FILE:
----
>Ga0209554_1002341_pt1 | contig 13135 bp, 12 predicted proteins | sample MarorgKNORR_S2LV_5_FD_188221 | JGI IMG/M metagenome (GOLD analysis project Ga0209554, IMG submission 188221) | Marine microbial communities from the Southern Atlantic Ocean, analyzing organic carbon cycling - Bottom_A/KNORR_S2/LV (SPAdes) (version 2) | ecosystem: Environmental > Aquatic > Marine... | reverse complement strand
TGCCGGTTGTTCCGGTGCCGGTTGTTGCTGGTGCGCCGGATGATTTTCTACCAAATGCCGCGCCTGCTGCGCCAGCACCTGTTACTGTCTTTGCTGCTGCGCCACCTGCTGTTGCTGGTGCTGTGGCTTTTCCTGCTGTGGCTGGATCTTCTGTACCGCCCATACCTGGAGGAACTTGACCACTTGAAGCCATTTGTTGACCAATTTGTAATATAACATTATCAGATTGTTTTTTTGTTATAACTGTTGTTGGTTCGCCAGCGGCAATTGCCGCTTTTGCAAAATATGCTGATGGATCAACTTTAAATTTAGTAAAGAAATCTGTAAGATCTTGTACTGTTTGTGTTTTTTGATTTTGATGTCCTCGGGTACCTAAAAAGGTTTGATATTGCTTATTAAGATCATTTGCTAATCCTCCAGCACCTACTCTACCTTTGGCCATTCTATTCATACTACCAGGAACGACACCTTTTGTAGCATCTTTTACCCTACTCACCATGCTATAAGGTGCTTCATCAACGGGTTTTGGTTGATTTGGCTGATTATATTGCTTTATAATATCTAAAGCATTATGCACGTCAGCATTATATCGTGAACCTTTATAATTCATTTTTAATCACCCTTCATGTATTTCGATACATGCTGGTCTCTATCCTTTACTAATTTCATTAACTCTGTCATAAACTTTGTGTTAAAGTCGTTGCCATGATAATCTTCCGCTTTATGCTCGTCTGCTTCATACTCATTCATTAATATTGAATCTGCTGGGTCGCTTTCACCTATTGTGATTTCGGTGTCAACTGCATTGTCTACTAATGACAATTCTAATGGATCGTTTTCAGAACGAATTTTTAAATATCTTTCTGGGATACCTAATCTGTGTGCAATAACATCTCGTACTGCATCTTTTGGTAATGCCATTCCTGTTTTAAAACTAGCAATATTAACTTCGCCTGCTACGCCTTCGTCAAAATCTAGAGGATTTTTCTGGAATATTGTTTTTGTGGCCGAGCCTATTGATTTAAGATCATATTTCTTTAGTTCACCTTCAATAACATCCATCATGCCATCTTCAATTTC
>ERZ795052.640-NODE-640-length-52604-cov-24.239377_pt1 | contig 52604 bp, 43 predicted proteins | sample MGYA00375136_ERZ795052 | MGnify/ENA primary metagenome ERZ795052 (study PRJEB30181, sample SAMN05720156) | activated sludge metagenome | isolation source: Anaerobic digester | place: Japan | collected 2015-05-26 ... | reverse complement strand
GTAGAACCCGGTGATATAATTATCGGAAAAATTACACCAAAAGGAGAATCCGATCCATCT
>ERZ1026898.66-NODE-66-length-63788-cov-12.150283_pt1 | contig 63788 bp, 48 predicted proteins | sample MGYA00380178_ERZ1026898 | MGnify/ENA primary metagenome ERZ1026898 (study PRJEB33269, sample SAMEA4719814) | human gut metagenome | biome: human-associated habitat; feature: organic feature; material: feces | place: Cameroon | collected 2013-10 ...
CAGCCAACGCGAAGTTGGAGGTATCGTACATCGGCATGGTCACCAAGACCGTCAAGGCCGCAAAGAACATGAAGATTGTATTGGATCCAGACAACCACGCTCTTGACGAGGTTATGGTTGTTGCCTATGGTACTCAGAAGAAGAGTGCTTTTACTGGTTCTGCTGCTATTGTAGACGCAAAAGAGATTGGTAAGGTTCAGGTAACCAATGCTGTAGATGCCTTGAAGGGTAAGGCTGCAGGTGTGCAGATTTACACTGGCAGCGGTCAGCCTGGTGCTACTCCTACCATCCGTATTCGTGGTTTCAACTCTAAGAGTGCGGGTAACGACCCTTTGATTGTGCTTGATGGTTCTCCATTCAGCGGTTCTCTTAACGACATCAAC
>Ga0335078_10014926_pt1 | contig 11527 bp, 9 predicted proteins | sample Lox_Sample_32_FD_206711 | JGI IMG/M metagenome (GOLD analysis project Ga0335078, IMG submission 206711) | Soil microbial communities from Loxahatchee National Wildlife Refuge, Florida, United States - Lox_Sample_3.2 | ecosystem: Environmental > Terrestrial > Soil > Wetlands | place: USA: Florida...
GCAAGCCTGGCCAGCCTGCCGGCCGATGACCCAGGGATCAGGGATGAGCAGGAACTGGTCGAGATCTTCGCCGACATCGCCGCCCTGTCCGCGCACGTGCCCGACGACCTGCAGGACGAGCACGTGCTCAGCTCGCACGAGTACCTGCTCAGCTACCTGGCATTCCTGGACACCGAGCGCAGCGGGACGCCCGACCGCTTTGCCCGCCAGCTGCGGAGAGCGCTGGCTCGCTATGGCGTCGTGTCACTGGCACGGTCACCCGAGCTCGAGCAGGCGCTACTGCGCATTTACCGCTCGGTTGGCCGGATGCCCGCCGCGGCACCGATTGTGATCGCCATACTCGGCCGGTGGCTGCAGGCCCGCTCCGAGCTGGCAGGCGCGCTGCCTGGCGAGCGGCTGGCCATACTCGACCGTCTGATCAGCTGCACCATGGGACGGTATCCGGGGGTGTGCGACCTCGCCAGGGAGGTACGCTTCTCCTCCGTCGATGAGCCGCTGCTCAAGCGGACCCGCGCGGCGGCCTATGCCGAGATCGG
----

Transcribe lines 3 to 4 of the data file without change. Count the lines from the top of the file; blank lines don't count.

>ERZ795052.640-NODE-640-length-52604-cov-24.239377_pt1 | contig 52604 bp, 43 predicted proteins | sample MGYA00375136_ERZ795052 | MGnify/ENA primary metagenome ERZ795052 (study PRJEB30181, sample SAMN05720156) | activated sludge metagenome | isolation source: Anaerobic digester | place: Japan | collected 2015-05-26 ... | reverse complement strand
GTAGAACCCGGTGATATAATTATCGGAAAAATTACACCAAAAGGAGAATCCGATCCATCT